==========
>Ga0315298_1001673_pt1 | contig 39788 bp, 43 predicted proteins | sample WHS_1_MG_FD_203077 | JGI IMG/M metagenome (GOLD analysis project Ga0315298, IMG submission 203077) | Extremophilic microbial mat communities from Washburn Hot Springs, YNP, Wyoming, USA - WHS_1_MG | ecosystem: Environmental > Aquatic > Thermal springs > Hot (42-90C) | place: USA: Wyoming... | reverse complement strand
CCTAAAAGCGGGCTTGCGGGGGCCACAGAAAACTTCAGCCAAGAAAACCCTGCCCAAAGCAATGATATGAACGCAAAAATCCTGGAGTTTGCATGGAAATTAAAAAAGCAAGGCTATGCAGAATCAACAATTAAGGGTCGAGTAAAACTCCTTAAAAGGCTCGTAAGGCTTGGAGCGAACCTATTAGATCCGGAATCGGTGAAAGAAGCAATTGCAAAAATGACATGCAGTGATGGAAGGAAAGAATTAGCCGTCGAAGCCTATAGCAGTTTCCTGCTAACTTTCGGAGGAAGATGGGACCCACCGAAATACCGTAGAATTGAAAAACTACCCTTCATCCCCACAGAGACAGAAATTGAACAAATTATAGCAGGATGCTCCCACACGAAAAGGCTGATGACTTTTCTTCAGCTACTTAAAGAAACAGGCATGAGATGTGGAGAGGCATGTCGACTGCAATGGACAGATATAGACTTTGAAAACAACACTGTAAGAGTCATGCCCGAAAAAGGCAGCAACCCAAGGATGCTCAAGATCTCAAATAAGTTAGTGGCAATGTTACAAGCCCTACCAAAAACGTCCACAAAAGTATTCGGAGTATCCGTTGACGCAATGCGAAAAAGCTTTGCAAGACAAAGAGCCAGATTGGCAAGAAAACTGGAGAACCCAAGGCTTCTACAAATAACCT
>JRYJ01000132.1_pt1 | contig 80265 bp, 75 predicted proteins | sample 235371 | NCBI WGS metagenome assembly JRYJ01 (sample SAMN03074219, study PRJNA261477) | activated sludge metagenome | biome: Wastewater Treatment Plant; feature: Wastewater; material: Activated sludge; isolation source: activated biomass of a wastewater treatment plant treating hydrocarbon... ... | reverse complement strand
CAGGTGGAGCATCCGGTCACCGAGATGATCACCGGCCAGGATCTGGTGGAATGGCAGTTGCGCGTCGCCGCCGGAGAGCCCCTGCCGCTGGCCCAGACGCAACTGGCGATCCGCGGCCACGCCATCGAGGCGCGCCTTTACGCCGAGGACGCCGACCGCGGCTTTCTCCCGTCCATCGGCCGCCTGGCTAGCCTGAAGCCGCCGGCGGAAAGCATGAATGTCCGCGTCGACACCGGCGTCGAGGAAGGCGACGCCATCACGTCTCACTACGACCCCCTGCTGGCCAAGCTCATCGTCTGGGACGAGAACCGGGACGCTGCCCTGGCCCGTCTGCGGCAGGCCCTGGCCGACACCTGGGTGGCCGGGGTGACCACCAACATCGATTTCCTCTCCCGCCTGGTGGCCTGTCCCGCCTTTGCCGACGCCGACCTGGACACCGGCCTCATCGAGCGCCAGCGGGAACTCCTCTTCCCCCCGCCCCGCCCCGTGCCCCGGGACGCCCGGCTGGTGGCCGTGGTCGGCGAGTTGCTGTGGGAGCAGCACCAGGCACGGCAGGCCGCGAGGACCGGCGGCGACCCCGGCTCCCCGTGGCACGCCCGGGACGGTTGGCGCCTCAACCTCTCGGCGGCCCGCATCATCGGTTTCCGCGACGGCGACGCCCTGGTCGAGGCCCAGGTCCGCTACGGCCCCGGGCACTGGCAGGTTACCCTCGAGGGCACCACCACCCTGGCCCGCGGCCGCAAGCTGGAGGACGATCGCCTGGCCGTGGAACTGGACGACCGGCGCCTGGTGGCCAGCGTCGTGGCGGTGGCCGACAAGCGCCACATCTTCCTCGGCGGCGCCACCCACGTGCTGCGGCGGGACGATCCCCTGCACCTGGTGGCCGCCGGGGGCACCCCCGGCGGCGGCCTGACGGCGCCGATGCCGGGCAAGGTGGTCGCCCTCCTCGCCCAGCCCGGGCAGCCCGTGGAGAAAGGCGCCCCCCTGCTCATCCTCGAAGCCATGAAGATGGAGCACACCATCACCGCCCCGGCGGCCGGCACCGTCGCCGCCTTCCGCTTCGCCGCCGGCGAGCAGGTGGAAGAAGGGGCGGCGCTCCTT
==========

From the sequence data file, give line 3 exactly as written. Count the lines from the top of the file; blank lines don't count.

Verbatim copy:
>JRYJ01000132.1_pt1 | contig 80265 bp, 75 predicted proteins | sample 235371 | NCBI WGS metagenome assembly JRYJ01 (sample SAMN03074219, study PRJNA261477) | activated sludge metagenome | biome: Wastewater Treatment Plant; feature: Wastewater; material: Activated sludge; isolation source: activated biomass of a wastewater treatment plant treating hydrocarbon... ... | reverse complement strand